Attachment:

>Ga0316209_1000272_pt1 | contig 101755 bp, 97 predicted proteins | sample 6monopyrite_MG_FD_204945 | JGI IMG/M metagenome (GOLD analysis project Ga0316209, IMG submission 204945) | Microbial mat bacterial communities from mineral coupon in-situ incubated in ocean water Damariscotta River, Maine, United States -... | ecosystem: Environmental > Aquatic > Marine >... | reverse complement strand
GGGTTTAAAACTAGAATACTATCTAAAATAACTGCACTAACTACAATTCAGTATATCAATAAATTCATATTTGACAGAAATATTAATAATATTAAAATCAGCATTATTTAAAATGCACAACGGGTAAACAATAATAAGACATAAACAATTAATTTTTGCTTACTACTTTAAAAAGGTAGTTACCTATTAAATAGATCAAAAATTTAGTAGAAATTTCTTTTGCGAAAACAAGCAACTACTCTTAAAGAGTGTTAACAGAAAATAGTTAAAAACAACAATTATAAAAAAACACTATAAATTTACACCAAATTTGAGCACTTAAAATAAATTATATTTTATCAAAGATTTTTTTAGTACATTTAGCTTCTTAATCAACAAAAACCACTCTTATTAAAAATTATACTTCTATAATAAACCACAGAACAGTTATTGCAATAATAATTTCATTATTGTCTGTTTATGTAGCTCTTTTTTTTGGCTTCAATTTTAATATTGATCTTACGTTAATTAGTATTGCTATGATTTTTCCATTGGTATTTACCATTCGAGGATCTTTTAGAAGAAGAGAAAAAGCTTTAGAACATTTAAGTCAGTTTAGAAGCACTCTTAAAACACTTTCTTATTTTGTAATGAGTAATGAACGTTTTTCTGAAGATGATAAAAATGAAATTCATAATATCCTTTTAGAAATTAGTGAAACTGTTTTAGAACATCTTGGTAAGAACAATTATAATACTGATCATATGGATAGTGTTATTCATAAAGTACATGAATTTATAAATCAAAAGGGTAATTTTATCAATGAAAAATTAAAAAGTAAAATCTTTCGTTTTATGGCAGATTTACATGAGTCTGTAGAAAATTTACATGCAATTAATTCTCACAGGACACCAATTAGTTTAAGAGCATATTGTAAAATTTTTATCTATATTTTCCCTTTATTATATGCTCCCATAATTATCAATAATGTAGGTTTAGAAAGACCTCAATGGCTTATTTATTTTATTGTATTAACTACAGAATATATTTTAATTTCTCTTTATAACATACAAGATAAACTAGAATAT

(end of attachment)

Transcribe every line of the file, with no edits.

>Ga0316209_1000272_pt1 | contig 101755 bp, 97 predicted proteins | sample 6monopyrite_MG_FD_204945 | JGI IMG/M metagenome (GOLD analysis project Ga0316209, IMG submission 204945) | Microbial mat bacterial communities from mineral coupon in-situ incubated in ocean water Damariscotta River, Maine, United States -... | ecosystem: Environmental > Aquatic > Marine >... | reverse complement strand
GGGTTTAAAACTAGAATACTATCTAAAATAACTGCACTAACTACAATTCAGTATATCAATAAATTCATATTTGACAGAAATATTAATAATATTAAAATCAGCATTATTTAAAATGCACAACGGGTAAACAATAATAAGACATAAACAATTAATTTTTGCTTACTACTTTAAAAAGGTAGTTACCTATTAAATAGATCAAAAATTTAGTAGAAATTTCTTTTGCGAAAACAAGCAACTACTCTTAAAGAGTGTTAACAGAAAATAGTTAAAAACAACAATTATAAAAAAACACTATAAATTTACACCAAATTTGAGCACTTAAAATAAATTATATTTTATCAAAGATTTTTTTAGTACATTTAGCTTCTTAATCAACAAAAACCACTCTTATTAAAAATTATACTTCTATAATAAACCACAGAACAGTTATTGCAATAATAATTTCATTATTGTCTGTTTATGTAGCTCTTTTTTTTGGCTTCAATTTTAATATTGATCTTACGTTAATTAGTATTGCTATGATTTTTCCATTGGTATTTACCATTCGAGGATCTTTTAGAAGAAGAGAAAAAGCTTTAGAACATTTAAGTCAGTTTAGAAGCACTCTTAAAACACTTTCTTATTTTGTAATGAGTAATGAACGTTTTTCTGAAGATGATAAAAATGAAATTCATAATATCCTTTTAGAAATTAGTGAAACTGTTTTAGAACATCTTGGTAAGAACAATTATAATACTGATCATATGGATAGTGTTATTCATAAAGTACATGAATTTATAAATCAAAAGGGTAATTTTATCAATGAAAAATTAAAAAGTAAAATCTTTCGTTTTATGGCAGATTTACATGAGTCTGTAGAAAATTTACATGCAATTAATTCTCACAGGACACCAATTAGTTTAAGAGCATATTGTAAAATTTTTATCTATATTTTCCCTTTATTATATGCTCCCATAATTATCAATAATGTAGGTTTAGAAAGACCTCAATGGCTTATTTATTTTATTGTATTAACTACAGAATATATTTTAATTTCTCTTTATAACATACAAGATAAACTAGAATAT